Having moved back to London at the end of last year and discovered that, being very old, I can travel all over the city with my little purple-clad ticket called The Freedom Pass, I am amazed at the power this little card endows. With it you can travel where you will within the great metropolis for free. The Freedom Pass arrives in the post protected by a plastic wallet in purple. It looks rather chic.
According to the pundits, the colour purple is associated with royalty, nobility, luxury, power and ambition and The Freedom Pass does have something of that quality about it. You simply wave your way through without fear of cost where others must stop and pay. Do I mind that the purple indicates to those who see it that I am very old? Not at all. (And not that old). But it is a colour I was once very fond of and which holds something of my past.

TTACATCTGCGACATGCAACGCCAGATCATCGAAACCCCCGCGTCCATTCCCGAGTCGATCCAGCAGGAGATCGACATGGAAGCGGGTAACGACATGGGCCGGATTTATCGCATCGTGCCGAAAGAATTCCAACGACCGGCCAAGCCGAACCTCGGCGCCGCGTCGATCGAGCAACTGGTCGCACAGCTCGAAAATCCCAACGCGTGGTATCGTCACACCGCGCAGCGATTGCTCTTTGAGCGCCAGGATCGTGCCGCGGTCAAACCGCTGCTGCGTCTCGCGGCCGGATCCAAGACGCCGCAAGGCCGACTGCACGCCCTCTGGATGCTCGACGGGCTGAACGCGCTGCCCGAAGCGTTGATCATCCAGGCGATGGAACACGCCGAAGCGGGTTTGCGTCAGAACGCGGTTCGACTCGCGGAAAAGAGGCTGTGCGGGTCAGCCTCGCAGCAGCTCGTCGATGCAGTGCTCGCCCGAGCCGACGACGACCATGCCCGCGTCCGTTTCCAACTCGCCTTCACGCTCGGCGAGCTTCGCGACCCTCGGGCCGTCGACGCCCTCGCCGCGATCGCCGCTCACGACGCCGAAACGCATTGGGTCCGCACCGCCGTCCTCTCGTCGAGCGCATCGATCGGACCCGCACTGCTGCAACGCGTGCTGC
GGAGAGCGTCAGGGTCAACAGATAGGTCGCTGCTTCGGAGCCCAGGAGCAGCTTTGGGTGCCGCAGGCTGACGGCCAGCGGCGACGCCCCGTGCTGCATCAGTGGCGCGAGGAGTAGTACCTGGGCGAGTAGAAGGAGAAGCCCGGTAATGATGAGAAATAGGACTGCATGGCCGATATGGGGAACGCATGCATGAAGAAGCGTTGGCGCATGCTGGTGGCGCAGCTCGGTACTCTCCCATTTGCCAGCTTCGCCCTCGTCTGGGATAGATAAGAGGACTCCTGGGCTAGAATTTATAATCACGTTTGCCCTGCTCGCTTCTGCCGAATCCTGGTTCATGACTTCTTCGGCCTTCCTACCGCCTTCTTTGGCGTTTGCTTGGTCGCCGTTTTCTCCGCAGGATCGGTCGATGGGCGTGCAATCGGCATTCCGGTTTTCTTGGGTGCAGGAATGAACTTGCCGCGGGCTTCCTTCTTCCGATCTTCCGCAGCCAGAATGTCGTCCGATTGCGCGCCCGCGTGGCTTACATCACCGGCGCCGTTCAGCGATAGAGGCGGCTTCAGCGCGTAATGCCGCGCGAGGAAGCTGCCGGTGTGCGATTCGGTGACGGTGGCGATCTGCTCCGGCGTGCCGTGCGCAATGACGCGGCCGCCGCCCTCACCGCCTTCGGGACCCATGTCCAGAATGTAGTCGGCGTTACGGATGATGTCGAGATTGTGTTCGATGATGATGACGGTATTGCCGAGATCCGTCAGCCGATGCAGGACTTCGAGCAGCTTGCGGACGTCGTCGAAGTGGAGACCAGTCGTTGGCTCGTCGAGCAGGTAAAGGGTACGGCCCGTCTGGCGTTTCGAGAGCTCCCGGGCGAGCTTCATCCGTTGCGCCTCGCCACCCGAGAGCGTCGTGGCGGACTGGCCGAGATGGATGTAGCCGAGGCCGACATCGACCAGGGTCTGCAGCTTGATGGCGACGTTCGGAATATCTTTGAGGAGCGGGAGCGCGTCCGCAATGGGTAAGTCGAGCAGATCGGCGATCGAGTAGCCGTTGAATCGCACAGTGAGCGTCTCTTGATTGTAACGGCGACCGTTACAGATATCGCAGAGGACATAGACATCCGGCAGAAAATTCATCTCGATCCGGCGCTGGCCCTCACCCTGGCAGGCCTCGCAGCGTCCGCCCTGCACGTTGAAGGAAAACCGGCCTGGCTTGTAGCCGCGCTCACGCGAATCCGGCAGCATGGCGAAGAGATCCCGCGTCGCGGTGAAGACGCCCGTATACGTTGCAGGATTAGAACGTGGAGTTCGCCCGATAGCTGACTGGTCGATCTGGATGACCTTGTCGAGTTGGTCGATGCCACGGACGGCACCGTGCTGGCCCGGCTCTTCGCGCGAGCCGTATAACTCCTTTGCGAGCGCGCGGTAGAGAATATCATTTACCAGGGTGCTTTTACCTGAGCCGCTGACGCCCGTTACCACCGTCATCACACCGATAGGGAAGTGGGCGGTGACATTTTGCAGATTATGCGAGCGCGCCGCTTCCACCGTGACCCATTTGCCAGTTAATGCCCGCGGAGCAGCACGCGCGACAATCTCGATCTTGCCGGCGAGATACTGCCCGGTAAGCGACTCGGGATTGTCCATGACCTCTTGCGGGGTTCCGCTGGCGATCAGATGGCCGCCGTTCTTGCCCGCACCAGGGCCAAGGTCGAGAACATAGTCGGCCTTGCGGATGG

I was married in purple. It was one of the fashionable colours of my misspent youth. The dress came from Fenwicks of Bond Street and I bought it in my lunchtime (I was working in an Albemarle Street gallery at the time). The trimmings came from John Lewis. An Empire line purple corduroy dress was quite the thing, and around the hem I stitched antique gold filigree ribbon. My friend Rachel (now 86) lent me a gold necklace. As I arrived at the register office, Caxton Hall, having walked there, my beloved mother-in-law looked me up and down, nodded, and said ‘Hmm. Purple. The colour of Royal funerals.’ And she was not far wrong. I was carried out of that marriage on the bier of a divorce a very few years later. But purple is also said to represent wisdom, creativity and dignity – with luck these are the things that come to you with age – along with your Freedom Pass.
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